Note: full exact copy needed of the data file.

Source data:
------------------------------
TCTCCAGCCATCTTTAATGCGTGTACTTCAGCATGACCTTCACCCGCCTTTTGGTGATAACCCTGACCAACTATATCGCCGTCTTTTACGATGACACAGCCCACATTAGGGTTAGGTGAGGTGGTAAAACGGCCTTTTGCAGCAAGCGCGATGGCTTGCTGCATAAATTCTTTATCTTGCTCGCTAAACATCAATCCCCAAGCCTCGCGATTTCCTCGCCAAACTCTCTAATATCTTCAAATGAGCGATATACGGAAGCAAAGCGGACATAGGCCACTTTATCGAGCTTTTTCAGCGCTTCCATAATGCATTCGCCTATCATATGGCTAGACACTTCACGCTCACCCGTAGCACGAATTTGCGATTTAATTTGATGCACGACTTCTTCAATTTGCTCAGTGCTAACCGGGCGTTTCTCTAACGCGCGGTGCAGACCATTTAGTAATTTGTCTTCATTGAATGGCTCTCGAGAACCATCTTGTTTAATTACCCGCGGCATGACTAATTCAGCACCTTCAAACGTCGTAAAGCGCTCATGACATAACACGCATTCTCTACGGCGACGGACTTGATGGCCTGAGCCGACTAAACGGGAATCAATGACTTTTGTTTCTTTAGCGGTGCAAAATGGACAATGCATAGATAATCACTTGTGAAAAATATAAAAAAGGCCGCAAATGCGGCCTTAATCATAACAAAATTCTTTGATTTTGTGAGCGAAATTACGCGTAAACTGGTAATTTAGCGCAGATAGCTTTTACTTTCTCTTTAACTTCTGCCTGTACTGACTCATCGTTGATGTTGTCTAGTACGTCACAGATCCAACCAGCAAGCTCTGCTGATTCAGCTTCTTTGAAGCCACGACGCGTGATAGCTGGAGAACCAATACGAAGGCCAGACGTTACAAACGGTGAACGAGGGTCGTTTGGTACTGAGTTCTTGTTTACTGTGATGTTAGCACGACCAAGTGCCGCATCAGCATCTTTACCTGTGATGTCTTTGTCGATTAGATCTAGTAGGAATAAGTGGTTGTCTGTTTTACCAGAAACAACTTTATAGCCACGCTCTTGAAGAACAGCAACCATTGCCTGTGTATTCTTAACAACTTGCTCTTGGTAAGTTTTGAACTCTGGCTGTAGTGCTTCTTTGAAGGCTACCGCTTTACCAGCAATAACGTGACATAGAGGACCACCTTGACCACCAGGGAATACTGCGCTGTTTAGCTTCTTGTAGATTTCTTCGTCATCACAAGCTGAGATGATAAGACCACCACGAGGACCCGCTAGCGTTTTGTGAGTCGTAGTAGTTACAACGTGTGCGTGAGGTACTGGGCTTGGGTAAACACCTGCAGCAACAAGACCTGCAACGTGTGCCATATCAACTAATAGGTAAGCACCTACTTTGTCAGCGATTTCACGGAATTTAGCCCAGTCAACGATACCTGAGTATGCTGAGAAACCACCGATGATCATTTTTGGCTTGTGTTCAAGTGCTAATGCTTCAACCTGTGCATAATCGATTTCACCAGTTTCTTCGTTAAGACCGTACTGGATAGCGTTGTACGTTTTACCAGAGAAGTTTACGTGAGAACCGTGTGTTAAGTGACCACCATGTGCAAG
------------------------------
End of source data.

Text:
TCTCCAGCCATCTTTAATGCGTGTACTTCAGCATGACCTTCACCCGCCTTTTGGTGATAACCCTGACCAACTATATCGCCGTCTTTTACGATGACACAGCCCACATTAGGGTTAGGTGAGGTGGTAAAACGGCCTTTTGCAGCAAGCGCGATGGCTTGCTGCATAAATTCTTTATCTTGCTCGCTAAACATCAATCCCCAAGCCTCGCGATTTCCTCGCCAAACTCTCTAATATCTTCAAATGAGCGATATACGGAAGCAAAGCGGACATAGGCCACTTTATCGAGCTTTTTCAGCGCTTCCATAATGCATTCGCCTATCATATGGCTAGACACTTCACGCTCACCCGTAGCACGAATTTGCGATTTAATTTGATGCACGACTTCTTCAATTTGCTCAGTGCTAACCGGGCGTTTCTCTAACGCGCGGTGCAGACCATTTAGTAATTTGTCTTCATTGAATGGCTCTCGAGAACCATCTTGTTTAATTACCCGCGGCATGACTAATTCAGCACCTTCAAACGTCGTAAAGCGCTCATGACATAACACGCATTCTCTACGGCGACGGACTTGATGGCCTGAGCCGACTAAACGGGAATCAATGACTTTTGTTTCTTTAGCGGTGCAAAATGGACAATGCATAGATAATCACTTGTGAAAAATATAAAAAAGGCCGCAAATGCGGCCTTAATCATAACAAAATTCTTTGATTTTGTGAGCGAAATTACGCGTAAACTGGTAATTTAGCGCAGATAGCTTTTACTTTCTCTTTAACTTCTGCCTGTACTGACTCATCGTTGATGTTGTCTAGTACGTCACAGATCCAACCAGCAAGCTCTGCTGATTCAGCTTCTTTGAAGCCACGACGCGTGATAGCTGGAGAACCAATACGAAGGCCAGACGTTACAAACGGTGAACGAGGGTCGTTTGGTACTGAGTTCTTGTTTACTGTGATGTTAGCACGACCAAGTGCCGCATCAGCATCTTTACCTGTGATGTCTTTGTCGATTAGATCTAGTAGGAATAAGTGGTTGTCTGTTTTACCAGAAACAACTTTATAGCCACGCTCTTGAAGAACAGCAACCATTGCCTGTGTATTCTTAACAACTTGCTCTTGGTAAGTTTTGAACTCTGGCTGTAGTGCTTCTTTGAAGGCTACCGCTTTACCAGCAATAACGTGACATAGAGGACCACCTTGACCACCAGGGAATACTGCGCTGTTTAGCTTCTTGTAGATTTCTTCGTCATCACAAGCTGAGATGATAAGACCACCACGAGGACCCGCTAGCGTTTTGTGAGTCGTAGTAGTTACAACGTGTGCGTGAGGTACTGGGCTTGGGTAAACACCTGCAGCAACAAGACCTGCAACGTGTGCCATATCAACTAATAGGTAAGCACCTACTTTGTCAGCGATTTCACGGAATTTAGCCCAGTCAACGATACCTGAGTATGCTGAGAAACCACCGATGATCATTTTTGGCTTGTGTTCAAGTGCTAATGCTTCAACCTGTGCATAATCGATTTCACCAGTTTCTTCGTTAAGACCGTACTGGATAGCGTTGTACGTTTTACCAGAGAAGTTTACGTGAGAACCGTGTGTTAAGTGACCACCATGTGCAAG